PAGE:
For two weeks in March, the Accra Francophone Film Festival showcased new spaces, cultures and stories from across the continent and beyond — from Mali to the Democratic Republic of the Congo, from France itself to short films from across Ghana. Through the means of 13 Francophone films and 10 short films from Ghanaian filmmakers, the festival transported audience members to new spaces more locally, as well as internationally, showcasing diverse narratives, landscapes and time periods. The film festival was sponsored by the French Embassy of Ghana, the Institut Français, Alliance Française, and the National Film and Theatre Institute (NAFTI).Continue Reading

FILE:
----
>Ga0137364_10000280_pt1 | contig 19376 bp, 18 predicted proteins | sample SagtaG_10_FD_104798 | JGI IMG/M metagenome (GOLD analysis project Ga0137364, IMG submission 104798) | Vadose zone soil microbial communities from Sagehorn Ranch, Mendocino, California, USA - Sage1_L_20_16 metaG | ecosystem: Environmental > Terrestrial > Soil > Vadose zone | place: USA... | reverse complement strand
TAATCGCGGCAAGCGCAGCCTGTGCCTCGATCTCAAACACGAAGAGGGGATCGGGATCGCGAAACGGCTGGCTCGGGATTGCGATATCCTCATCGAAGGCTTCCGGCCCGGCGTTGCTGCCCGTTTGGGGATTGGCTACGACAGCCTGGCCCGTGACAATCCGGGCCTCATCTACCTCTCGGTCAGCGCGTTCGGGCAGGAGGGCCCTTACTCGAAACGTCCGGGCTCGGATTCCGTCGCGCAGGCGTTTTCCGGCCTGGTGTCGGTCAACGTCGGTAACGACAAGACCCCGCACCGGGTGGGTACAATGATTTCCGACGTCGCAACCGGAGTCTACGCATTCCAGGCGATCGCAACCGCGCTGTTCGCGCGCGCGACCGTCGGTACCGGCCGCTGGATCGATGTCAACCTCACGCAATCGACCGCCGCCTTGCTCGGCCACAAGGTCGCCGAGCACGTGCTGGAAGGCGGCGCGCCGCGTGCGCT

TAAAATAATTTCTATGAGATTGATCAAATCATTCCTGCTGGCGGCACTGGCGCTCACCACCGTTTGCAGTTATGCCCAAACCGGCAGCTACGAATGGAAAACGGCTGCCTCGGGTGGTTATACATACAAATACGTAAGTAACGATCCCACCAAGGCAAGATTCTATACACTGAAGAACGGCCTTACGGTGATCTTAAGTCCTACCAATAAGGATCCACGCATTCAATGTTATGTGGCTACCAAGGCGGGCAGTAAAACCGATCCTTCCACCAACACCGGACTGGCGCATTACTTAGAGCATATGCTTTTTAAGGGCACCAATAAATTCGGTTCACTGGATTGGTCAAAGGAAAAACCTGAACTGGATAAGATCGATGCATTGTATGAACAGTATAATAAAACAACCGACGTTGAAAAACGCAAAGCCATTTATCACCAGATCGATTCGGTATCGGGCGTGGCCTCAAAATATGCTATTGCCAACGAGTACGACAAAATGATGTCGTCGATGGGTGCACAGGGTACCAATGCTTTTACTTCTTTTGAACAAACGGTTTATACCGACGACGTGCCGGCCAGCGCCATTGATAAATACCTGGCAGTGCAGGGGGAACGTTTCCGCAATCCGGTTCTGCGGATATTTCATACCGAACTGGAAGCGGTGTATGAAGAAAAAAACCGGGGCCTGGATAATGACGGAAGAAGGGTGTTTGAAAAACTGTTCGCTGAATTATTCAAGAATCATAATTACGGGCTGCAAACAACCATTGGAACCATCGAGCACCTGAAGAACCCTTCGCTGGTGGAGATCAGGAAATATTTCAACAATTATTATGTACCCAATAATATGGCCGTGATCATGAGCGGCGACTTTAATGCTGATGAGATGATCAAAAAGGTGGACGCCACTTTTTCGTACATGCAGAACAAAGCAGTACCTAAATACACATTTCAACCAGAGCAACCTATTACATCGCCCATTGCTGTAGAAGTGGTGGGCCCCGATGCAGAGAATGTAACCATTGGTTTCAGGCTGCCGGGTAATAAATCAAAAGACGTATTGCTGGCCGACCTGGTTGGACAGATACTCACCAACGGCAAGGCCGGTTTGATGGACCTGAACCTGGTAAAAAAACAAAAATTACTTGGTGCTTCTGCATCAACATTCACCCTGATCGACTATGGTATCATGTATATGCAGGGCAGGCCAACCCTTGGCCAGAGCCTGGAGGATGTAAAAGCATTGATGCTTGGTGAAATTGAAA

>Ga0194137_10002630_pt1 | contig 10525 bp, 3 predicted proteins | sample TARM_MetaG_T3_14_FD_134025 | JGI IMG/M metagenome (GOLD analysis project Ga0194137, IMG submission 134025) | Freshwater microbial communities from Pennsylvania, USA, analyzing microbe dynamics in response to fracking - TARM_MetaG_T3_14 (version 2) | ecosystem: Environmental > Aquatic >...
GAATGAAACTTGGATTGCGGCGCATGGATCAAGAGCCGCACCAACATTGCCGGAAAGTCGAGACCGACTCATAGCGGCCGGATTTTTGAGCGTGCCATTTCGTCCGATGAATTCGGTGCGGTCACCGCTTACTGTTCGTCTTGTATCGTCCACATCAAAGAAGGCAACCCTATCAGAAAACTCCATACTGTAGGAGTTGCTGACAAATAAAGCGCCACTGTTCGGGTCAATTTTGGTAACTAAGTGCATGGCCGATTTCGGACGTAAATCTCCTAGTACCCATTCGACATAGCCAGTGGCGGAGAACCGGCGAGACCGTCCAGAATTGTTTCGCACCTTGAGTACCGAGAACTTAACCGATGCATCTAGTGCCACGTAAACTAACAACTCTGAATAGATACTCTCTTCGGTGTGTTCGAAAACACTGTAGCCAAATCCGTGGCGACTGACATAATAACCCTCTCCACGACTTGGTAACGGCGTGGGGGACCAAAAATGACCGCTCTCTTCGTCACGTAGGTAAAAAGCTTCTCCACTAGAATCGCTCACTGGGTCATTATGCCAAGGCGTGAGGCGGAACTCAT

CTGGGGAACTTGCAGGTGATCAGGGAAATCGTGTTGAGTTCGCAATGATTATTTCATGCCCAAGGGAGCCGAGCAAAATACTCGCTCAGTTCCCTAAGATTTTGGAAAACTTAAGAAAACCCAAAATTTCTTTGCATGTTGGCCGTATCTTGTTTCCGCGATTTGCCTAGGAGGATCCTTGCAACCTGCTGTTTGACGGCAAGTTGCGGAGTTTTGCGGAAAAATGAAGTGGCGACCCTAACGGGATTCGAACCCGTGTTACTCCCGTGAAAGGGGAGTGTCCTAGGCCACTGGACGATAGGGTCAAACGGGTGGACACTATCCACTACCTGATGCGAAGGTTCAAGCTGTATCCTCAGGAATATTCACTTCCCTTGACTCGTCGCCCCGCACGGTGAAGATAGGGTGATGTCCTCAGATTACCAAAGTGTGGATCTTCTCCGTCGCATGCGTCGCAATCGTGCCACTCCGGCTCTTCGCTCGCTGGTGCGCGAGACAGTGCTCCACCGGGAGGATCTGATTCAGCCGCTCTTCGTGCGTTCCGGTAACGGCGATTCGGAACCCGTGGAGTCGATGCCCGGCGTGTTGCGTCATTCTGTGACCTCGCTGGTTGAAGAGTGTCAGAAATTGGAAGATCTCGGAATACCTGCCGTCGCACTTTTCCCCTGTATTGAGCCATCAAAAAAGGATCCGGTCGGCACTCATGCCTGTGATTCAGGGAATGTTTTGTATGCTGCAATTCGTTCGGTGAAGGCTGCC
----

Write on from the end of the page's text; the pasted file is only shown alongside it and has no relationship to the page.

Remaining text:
The UK’s Colonial Film Catalogue, a database of more than 6000 films (150 viewable online) provides an impressive, although subjective, window into the peoples living under British colonial rule. Although at times condescending, these videos find their value in providing a fantastic trip through time into life in these places. Many of the films I have perused so far aim to demonstrate the beneficial role of the British government and its companies throughout the Empire at the time (my translation: colonial propaganda). The films depict people as they were (or, rather, how the government/companies would like you to see them), and life at the time (again, likely how we’re supposed to see them).